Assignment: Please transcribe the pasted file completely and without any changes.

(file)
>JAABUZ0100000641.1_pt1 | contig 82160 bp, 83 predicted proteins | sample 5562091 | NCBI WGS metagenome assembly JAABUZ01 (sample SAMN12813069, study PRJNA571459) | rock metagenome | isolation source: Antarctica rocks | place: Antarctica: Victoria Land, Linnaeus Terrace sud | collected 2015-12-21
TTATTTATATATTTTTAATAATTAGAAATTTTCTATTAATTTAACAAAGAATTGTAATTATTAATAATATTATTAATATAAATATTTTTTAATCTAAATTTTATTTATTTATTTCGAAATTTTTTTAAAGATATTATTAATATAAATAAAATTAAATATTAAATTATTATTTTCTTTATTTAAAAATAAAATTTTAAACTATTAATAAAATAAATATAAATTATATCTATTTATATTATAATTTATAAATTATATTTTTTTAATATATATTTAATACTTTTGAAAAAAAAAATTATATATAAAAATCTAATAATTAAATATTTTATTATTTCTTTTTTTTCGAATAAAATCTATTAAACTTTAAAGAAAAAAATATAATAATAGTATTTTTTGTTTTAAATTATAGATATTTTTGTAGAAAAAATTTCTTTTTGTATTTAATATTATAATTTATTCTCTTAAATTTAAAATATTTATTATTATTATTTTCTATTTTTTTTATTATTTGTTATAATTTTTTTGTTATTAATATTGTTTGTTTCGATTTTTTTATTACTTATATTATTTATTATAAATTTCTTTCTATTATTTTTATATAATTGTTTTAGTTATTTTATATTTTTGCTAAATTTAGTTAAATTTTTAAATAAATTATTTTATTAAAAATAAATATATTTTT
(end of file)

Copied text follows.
>JAABUZ0100000641.1_pt1 | contig 82160 bp, 83 predicted proteins | sample 5562091 | NCBI WGS metagenome assembly JAABUZ01 (sample SAMN12813069, study PRJNA571459) | rock metagenome | isolation source: Antarctica rocks | place: Antarctica: Victoria Land, Linnaeus Terrace sud | collected 2015-12-21
TTATTTATATATTTTTAATAATTAGAAATTTTCTATTAATTTAACAAAGAATTGTAATTATTAATAATATTATTAATATAAATATTTTTTAATCTAAATTTTATTTATTTATTTCGAAATTTTTTTAAAGATATTATTAATATAAATAAAATTAAATATTAAATTATTATTTTCTTTATTTAAAAATAAAATTTTAAACTATTAATAAAATAAATATAAATTATATCTATTTATATTATAATTTATAAATTATATTTTTTTAATATATATTTAATACTTTTGAAAAAAAAAATTATATATAAAAATCTAATAATTAAATATTTTATTATTTCTTTTTTTTCGAATAAAATCTATTAAACTTTAAAGAAAAAAATATAATAATAGTATTTTTTGTTTTAAATTATAGATATTTTTGTAGAAAAAATTTCTTTTTGTATTTAATATTATAATTTATTCTCTTAAATTTAAAATATTTATTATTATTATTTTCTATTTTTTTTATTATTTGTTATAATTTTTTTGTTATTAATATTGTTTGTTTCGATTTTTTTATTACTTATATTATTTATTATAAATTTCTTTCTATTATTTTTATATAATTGTTTTAGTTATTTTATATTTTTGCTAAATTTAGTTAAATTTTTAAATAAATTATTTTATTAAAAATAAATATATTTTT